I only recently came across Bridget Liang’s name for the first time when I heard ta was one of the Canadian contributors to Topside Press’s upcoming science fiction and fantasy anthology due out later this year. (I just got my ARC in the mail and it looks amazing!) I then realized Liang had a rad blog (linked above) and promptly spent a bunch of time reading about stuff like culturally specific pronouns—Liang uses they/them and ta/tade, which are gender-neutral Chinese pronouns—, fan fiction, and their identity journey in a piece called “Going From Fag to Hag: My Transition From Gay Boy to Trans Girl”. Originally from Hamilton, ON, Liang now lives and is a student in critical disability studies in Toronto. Ta is also involved with all sorts of other things, like community research, fan fic culture, workshop and group facilitation, and performance art, in addition to fiction and non-fiction writing. I can’t wait to read Liang’s story “Delicate Bodies” in the Topside Press anthology, and to see what else they get up to next!
Like Trish Salah, Viviane Namaste is an academic whose work deserves a readership outside of the university context. In fact, her two most well-known books, Invisible Lives: The Erasure of Transsexual and Transgendered People and Sex Change, Social Change: Reflections on Identity, Institutions, and Imperialism are both written in language that seems intentionally accessible for non-academic readers. Invisible Lives, in fact, is an antidote to people steeped in academic queer theory, with a focus on the material realities of trans people’s lives. Sex Change, Social Change is a fantastic introduction to trans politics in a Canadian/Québecois context, touching on health care, sex work, feminism, human rights, and more. As a professor at Concordia University in Montreal, Namaste’s work also often focuses on Francophone and Québecois perspectives. If you can read French, Namaste’s C’était du Spectacle!: L’histoire des Artistes Transsexuelles à Montréal, 1955-1985 is an intriguing historical study of trans Cabaret performers in Montreal.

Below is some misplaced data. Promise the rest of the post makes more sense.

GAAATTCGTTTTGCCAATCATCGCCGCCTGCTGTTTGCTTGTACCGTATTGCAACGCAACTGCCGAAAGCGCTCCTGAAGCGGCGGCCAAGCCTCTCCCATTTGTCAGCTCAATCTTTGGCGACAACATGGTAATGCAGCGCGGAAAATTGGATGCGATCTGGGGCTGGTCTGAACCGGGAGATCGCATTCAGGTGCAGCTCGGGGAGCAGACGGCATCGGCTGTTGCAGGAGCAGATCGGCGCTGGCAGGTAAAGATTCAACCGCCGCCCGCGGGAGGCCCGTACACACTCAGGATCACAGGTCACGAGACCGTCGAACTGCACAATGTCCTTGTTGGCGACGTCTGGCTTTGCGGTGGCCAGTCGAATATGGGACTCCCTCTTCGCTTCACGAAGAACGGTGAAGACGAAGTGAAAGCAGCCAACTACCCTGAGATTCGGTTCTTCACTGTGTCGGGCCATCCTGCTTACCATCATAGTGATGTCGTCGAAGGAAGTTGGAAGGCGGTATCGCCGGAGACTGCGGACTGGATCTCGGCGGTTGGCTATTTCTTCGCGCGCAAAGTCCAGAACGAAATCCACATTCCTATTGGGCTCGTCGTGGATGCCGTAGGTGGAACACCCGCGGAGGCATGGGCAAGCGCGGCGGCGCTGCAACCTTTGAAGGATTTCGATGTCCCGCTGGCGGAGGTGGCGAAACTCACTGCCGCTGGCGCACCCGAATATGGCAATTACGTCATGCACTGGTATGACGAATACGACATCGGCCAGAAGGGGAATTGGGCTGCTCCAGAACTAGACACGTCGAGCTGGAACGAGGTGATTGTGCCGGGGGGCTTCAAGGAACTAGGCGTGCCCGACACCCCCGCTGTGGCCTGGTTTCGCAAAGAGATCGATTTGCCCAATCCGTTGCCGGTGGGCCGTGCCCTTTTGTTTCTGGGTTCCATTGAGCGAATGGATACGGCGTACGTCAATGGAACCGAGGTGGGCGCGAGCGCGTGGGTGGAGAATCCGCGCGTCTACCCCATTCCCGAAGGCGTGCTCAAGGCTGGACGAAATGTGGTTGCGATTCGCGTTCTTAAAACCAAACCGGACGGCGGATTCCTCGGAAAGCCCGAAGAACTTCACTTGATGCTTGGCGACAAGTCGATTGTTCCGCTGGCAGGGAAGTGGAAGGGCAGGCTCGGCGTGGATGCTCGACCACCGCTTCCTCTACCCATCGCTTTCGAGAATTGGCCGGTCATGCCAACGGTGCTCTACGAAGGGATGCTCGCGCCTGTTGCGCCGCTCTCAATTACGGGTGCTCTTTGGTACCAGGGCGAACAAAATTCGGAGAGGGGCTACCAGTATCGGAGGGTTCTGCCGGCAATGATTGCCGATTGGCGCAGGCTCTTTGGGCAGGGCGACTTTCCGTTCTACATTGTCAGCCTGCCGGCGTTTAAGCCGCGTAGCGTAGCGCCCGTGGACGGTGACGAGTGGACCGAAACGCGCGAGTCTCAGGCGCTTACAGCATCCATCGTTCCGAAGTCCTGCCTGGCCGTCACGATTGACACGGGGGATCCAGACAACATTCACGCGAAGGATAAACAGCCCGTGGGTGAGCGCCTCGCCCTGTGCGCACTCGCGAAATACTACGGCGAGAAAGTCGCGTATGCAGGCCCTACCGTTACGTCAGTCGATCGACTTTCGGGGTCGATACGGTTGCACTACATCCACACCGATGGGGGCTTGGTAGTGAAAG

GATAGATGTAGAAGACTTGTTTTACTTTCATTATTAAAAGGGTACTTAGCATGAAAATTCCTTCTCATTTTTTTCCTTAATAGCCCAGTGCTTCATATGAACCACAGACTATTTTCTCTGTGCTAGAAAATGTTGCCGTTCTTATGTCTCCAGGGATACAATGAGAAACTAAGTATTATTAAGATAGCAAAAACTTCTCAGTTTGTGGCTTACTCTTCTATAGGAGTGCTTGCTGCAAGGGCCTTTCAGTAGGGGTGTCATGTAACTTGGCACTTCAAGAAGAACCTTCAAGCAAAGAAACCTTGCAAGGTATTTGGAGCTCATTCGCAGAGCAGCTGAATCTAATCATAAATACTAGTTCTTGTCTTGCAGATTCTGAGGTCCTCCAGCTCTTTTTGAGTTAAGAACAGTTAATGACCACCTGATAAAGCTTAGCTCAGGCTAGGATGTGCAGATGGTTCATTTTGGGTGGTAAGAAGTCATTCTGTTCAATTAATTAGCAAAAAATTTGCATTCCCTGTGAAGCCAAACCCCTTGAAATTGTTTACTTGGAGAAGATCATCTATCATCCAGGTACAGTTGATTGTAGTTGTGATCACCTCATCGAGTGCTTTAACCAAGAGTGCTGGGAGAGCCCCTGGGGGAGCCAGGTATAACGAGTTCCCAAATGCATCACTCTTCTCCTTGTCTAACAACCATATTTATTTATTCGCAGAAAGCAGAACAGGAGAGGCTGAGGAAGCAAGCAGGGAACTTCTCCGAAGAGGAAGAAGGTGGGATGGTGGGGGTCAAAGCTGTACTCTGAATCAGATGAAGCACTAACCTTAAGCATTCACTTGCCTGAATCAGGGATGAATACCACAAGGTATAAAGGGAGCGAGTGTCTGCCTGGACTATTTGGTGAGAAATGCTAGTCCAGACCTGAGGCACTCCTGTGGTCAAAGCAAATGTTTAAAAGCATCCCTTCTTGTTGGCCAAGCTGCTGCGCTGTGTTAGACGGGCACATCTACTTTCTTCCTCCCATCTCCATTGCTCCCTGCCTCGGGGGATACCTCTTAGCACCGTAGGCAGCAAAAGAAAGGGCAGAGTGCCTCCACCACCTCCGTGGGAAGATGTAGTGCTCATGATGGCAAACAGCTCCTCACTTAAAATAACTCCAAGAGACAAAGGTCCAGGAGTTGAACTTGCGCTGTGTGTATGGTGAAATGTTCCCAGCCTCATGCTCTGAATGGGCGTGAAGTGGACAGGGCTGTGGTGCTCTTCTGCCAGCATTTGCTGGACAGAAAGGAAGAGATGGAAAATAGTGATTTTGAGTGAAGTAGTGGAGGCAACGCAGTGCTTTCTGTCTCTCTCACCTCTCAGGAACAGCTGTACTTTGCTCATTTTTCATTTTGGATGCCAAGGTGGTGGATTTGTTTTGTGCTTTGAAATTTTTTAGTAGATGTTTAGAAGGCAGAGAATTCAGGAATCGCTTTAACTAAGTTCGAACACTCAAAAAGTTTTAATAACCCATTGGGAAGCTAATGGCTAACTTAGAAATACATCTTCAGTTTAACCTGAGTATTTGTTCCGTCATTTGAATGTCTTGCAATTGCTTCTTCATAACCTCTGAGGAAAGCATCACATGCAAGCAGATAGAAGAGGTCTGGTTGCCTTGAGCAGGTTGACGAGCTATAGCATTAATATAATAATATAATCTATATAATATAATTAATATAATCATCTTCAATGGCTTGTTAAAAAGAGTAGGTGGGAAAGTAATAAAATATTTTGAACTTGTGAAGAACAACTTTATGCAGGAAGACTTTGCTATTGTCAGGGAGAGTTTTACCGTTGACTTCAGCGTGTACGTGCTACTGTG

How could I forget Antonette Rea, a Vancouver-based writer and performer whose work I was introduced to the 2012 queer issue of Poetry is Dead? In the essay “my tongue’s memory,” she talks about poetry as therapy and her writing as one of her most valuable possessions. You can also find her stuff in Geist, Megaphone, and V6A (an Arsenal Pulp Press anthology). Rea is also no stranger to the stage, having performed her work at the Vancouver Writer’s Festival, the V125 Poetry Conference, and most recently at Push Festival, where her show “Miss Understood” ran last year. She’s also a seasoned slam poet, experience you can taste in her incredible, funny poetry performances, like this video of a piece called “Laid to Rest.” Tackling topics like sex work, drug use, homelessness, disability, living in Vancouver’s Downtown East Side, and being trans, one of her strategies is always humour. One of my favourite parts in “Laid to Rest” is when she says “the sex is free, it’s my charming personality and company that’s expensive.”